Tuesday, 16 September 2014

Charles Paine & stained glass

 

I would like to say that I have here an example of the work in stained glass by the British designer Charles Paine. Unfortunately, this fetching little bird is the work of John Platt (at All Saints, Leek) who was Head of Applied Art at Edinburgh when Paine was working there. There has been correspondences for some while now on my last post about the design work of Paine and it is typical of our ludicrous age that I have been unable to find any of Paine's stained glass to illustrate this post. Almost all you get is posters, ironic because I believe it was stained glass that he excelled in.

It is easy to forget how much colour woodcuts were seen as part of the Arts & Crafts movement at the time, but not only was John Platt involved in stained glass design before the first war (he learned the technique at the Royal College), Frank Morley Fletcher who was Director at Edinburgh was also a maker of stained glass and certainly worked with his students at Reading on a window there about 1905. Like Platt, Paine also attended the RCA, though a little later, and in the 1920s went to work as head of applied art under Fletcher at Santa Barbara. All of which tends to suggest to me that there is an unwritten story here that I do not have the time to research. Stained glass isn't fashionable in the way that posters and prints are, a shame if one only considers the vivacity and grace of Platt's work here.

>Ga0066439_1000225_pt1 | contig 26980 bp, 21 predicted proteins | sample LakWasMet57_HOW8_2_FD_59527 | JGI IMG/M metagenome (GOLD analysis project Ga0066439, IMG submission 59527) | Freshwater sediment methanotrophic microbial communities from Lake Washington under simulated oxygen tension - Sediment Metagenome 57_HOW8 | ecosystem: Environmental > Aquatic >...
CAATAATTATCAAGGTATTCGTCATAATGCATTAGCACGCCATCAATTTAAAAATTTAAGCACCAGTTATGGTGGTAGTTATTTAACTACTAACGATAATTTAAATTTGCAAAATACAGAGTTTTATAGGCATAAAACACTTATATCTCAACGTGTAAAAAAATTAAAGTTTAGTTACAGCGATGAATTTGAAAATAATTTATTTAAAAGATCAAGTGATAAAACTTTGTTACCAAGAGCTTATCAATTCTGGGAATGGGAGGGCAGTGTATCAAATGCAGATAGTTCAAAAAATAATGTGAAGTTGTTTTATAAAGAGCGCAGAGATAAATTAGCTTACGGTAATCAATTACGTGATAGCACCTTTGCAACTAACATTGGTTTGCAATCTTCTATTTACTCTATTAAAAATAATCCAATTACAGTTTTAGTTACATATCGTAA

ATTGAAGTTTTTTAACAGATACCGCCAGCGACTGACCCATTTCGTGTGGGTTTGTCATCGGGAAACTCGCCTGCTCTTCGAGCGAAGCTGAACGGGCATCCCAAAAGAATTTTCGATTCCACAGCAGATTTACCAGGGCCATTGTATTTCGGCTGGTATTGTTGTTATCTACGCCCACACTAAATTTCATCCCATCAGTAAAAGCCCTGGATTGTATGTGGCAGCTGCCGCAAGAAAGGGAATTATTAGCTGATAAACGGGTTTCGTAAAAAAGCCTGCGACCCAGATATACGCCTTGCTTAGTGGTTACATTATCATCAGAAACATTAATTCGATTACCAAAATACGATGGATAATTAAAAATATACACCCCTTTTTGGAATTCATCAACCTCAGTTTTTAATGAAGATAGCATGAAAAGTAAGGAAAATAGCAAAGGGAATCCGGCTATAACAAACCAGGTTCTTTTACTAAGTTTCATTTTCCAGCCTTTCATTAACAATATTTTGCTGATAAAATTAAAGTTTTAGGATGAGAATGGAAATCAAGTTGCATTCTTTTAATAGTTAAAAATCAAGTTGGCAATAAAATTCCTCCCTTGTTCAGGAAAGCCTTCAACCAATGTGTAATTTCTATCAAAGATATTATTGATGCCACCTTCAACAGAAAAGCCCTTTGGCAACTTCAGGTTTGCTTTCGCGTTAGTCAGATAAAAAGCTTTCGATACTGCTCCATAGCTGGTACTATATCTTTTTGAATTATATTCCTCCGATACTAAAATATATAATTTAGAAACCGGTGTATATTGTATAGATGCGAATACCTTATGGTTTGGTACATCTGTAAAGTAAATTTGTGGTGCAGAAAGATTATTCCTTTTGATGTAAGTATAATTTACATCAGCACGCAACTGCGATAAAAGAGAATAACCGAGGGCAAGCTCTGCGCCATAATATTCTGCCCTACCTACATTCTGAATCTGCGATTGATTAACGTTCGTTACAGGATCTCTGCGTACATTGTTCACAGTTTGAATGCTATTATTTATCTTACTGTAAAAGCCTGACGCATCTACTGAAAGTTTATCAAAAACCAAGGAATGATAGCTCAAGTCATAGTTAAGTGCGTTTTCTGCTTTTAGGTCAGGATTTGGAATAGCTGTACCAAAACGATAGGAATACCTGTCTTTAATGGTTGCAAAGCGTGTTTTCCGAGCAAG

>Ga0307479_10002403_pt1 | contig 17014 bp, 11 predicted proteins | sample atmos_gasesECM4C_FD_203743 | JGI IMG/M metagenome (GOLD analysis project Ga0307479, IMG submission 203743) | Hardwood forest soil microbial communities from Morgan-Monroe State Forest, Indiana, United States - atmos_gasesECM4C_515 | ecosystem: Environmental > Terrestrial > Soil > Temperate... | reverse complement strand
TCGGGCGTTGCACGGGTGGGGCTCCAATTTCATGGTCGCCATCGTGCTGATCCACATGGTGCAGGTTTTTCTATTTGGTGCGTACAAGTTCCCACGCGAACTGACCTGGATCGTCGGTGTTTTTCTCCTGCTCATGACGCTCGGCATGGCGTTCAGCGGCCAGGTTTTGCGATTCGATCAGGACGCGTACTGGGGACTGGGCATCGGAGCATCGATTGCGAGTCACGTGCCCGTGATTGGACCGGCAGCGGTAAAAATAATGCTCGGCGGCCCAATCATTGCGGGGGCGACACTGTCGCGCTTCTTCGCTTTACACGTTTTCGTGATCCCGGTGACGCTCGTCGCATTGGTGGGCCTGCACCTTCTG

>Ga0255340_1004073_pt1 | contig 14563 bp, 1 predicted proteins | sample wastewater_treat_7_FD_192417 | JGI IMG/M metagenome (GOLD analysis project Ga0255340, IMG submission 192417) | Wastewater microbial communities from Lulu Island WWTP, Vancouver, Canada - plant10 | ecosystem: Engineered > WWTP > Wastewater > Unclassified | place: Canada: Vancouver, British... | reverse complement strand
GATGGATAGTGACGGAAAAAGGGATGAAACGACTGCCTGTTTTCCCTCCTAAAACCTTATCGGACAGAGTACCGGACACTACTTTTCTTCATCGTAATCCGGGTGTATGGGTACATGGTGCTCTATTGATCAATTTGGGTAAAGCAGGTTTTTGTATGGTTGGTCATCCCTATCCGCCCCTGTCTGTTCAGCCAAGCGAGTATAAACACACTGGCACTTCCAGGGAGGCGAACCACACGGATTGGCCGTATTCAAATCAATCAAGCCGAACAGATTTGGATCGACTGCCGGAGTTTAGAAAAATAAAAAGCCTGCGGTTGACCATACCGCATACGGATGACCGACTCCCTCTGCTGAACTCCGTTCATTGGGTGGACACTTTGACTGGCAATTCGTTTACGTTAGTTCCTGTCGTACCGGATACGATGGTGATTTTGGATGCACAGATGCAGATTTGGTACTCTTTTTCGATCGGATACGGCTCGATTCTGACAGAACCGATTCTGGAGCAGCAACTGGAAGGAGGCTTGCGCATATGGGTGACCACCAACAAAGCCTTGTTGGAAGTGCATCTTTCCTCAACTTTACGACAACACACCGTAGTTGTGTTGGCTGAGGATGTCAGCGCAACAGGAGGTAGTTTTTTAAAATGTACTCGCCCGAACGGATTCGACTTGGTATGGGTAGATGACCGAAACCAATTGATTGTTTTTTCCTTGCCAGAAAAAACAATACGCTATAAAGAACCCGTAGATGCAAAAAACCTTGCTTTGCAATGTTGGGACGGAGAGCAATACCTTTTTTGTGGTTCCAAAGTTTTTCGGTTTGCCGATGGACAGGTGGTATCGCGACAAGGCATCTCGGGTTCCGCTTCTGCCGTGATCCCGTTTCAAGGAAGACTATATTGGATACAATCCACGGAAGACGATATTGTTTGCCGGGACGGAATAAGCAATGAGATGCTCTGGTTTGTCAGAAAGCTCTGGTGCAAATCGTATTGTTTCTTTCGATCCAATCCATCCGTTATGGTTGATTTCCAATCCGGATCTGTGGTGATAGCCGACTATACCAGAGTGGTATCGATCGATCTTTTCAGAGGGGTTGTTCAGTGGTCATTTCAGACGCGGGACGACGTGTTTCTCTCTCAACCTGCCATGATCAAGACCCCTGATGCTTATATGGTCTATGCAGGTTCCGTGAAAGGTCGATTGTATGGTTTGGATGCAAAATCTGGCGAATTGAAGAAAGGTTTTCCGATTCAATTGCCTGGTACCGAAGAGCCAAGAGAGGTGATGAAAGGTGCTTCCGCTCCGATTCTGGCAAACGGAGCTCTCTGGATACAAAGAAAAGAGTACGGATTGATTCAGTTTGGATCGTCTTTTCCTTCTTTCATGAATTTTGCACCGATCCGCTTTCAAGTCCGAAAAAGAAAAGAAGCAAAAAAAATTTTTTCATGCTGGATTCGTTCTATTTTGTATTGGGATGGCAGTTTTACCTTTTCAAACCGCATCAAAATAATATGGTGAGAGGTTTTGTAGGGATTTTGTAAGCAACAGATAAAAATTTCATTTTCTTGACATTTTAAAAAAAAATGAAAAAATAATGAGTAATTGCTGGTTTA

Needless to say, if any reader knows of the whereabouts of any of Paine's work in stained glass, they should let me know and it might lead us somewhere.

2 comments:

  1. The American woodblock printmaker Bertha Lum also studied stained glass. Some of her prints, especially her "raised line" prints show this influence.

    ReplyDelete
  2. That's interesting and I think you're right; there was some cross-over but in general American artists were less academic than graduates of the Royal College Design Course. Boies Hopkins was another one whose skills were wider than we tend to think.

    ReplyDelete